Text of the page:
in Workplace

CBC Radio Two: now in streaming MP3

Those of you who have been following the CBC Radio Two revitalization have noticed that, buried amid all the controversy about juggling classical music so that it only appears between 10 a.m. – 3 p.m., CBC launched four web-only streams on Monday: Classical, Jazz, Canadian Songwriters, and Canadian Classical. These are available twenty-four hours a day, just like any other Internet radio station.

What you may not have noticed is that the streaming source is actually a variable-bit-rate (VBR) MP3 stream, hosted by Abacast. The intention was always to provide the direct streaming URLs so listeners could listen to the streams using whatever players they want, but in the rush to get the streams out, that detail was somehow buried. My colleague Peter Cook in Radio Music has kindly provided the direct links to the PLS files in his blog entry, so stream away! You do need a high-speed link though; the stream is VBR but roughly 192 kbps, so dialup won’t cut it.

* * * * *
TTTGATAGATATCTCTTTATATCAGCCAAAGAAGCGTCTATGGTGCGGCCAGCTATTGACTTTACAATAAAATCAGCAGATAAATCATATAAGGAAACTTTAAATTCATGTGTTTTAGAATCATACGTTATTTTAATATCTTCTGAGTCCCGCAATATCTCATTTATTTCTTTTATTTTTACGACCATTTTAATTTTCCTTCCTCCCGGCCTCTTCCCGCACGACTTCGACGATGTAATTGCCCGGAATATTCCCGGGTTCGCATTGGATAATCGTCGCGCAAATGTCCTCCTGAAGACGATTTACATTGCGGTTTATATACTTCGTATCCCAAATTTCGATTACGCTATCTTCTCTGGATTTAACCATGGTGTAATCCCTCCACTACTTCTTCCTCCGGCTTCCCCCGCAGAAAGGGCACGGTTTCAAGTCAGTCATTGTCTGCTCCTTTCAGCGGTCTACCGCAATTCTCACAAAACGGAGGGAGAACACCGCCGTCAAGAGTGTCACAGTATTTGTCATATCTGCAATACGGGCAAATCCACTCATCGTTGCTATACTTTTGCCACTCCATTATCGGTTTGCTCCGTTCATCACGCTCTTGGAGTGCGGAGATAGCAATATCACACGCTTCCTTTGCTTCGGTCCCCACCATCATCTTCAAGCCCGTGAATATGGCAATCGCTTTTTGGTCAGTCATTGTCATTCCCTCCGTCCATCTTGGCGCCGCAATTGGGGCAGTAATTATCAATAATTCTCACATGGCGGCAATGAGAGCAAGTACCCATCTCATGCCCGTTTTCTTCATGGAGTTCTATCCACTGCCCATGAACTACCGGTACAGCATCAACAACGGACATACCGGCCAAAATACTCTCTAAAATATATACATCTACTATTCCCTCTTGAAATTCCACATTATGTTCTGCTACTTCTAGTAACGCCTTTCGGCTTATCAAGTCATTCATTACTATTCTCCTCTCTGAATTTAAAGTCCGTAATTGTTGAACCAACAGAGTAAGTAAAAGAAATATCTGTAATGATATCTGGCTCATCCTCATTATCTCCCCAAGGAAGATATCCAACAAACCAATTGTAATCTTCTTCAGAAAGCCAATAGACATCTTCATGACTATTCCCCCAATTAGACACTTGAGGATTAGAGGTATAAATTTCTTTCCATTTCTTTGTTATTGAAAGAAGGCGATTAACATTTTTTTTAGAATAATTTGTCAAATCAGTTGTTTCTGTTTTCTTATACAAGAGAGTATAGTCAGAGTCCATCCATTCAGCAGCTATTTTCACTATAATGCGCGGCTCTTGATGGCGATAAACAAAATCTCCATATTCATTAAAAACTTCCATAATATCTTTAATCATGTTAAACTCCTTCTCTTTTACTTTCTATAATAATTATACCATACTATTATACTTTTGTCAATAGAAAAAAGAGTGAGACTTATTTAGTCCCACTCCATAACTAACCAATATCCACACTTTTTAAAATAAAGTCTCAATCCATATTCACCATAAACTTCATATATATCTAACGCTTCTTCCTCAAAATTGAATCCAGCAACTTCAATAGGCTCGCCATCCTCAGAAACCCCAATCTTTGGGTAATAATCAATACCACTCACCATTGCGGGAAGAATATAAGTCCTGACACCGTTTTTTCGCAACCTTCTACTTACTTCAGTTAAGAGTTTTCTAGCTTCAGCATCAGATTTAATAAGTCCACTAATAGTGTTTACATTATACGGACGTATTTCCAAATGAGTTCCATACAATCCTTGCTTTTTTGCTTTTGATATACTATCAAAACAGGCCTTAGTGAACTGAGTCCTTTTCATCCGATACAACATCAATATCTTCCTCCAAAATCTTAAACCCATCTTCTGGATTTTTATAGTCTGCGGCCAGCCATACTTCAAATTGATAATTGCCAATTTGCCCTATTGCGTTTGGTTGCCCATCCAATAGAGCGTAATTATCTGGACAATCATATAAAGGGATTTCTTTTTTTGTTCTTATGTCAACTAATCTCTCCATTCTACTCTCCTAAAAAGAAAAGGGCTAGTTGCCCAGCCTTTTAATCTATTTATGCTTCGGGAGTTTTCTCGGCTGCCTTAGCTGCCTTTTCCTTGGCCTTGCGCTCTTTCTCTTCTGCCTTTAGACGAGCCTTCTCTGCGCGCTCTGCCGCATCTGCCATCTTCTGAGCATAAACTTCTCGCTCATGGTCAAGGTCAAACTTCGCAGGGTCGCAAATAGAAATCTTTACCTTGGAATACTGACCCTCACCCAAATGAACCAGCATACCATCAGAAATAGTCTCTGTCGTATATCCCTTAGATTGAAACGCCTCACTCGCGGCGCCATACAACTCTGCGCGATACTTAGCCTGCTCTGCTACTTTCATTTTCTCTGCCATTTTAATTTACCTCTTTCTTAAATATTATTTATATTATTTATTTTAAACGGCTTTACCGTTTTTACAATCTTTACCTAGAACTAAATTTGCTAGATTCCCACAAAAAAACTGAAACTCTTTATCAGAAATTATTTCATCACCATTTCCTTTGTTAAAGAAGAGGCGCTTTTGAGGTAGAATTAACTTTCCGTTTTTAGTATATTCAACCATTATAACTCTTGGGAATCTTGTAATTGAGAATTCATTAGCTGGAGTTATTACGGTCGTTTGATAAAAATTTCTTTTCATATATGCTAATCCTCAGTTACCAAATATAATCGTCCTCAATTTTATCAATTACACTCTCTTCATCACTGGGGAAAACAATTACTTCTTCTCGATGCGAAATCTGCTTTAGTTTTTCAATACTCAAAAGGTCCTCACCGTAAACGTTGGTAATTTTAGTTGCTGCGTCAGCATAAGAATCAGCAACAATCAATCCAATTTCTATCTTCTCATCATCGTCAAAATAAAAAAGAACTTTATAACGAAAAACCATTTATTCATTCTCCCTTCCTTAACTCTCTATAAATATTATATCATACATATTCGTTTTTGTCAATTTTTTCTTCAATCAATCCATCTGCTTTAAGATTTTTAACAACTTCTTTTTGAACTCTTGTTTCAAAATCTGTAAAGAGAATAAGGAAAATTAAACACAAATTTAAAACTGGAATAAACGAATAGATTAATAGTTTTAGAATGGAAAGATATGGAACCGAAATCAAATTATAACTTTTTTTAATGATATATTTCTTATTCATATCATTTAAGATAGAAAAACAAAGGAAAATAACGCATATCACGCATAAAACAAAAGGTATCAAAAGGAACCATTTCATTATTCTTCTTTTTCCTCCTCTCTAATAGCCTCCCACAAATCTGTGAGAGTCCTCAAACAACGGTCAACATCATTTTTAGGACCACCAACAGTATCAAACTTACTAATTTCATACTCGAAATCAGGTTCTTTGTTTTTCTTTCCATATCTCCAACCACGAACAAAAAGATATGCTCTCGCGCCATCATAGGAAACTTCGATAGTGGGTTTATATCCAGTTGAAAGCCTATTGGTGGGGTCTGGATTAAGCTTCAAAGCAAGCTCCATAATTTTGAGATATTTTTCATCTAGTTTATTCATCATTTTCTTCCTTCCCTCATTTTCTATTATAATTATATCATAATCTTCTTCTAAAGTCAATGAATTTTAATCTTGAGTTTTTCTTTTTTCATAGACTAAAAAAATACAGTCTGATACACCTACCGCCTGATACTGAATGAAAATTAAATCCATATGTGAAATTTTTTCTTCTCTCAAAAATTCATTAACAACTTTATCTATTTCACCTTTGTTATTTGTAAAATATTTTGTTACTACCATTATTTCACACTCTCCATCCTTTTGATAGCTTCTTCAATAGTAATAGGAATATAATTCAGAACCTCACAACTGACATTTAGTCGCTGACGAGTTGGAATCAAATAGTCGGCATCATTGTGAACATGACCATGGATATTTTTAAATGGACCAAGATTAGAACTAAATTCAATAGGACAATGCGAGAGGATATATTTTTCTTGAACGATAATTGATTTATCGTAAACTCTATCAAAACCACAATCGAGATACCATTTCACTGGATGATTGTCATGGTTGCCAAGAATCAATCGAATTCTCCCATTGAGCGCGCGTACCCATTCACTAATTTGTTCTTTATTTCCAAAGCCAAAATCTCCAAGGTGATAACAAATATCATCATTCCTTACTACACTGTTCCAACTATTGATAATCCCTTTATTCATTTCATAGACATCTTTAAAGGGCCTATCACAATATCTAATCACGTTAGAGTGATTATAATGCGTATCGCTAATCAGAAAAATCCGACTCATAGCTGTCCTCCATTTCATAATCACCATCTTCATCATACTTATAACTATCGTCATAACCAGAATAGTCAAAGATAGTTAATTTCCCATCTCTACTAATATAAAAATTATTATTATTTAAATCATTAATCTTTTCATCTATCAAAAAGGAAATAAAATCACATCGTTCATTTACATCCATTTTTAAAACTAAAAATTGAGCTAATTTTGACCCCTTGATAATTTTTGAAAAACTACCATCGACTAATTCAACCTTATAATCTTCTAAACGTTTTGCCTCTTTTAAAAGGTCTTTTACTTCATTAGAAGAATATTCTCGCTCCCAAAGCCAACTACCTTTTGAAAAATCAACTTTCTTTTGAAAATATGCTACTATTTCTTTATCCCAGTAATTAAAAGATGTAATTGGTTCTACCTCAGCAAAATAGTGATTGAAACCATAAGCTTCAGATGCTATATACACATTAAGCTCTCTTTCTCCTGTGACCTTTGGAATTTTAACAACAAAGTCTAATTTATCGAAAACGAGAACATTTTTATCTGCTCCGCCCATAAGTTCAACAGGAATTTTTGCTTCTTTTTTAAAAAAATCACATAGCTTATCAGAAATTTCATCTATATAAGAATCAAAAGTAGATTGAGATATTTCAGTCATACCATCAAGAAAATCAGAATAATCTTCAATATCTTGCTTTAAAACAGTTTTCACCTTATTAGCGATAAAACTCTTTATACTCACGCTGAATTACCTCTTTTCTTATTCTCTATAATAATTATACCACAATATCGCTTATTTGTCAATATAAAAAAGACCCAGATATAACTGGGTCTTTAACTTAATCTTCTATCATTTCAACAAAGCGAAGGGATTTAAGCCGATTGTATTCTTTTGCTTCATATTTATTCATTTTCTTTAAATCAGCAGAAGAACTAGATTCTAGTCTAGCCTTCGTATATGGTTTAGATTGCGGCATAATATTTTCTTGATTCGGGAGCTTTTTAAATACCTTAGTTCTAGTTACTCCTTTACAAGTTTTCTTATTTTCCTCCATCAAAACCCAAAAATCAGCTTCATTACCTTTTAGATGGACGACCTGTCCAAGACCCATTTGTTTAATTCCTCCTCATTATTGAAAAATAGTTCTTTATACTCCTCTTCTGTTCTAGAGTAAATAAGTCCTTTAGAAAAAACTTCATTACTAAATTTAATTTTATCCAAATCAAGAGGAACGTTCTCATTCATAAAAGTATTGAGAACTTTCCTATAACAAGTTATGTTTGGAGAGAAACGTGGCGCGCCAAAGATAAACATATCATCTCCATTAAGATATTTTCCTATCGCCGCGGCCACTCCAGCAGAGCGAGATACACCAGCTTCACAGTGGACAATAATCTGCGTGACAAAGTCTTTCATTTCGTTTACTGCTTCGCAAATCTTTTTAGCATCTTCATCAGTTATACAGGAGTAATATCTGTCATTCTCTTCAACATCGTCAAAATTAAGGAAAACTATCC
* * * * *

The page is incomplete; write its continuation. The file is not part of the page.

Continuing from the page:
I should note that the only player which does not play VBR MP3 streams well is Windows Media Player. Sadly, WM’s VBR implementation is broken, so the stream will almost never play. Recommended players that I would use on a Windows platform are either iTunes, Winamp, VLC., or even Helix (formerly Real) Player.

On a related note about Radio Two, I read this press release from the Friends of Canadian Broadcasting and just have to laugh. I don’t want to beat up on Friends too much because I think they are a valuable organization and help keep the CBC honest, but seriously — do they understand technology? The press release is written like "MTA" is an organization that CBC contracted to block e-mail complaints. Maybe they were thinking that we’ve outsourced our e-mail systems to the New York Metropolitan Transit Authority or something?

In this instance, CBC’s Jeff Keay is right — it’s an outrageous claim that CBC is specially-blocking complaints. CBC uses an enterprise-level spam filtering appliance (whose brand you could eventually deduce by looking up the hostnames of CBC’s primary and secondary mail exchangers) and as such, any “blocking” is completely automated and not biased towards any one individual or organization. Sheesh.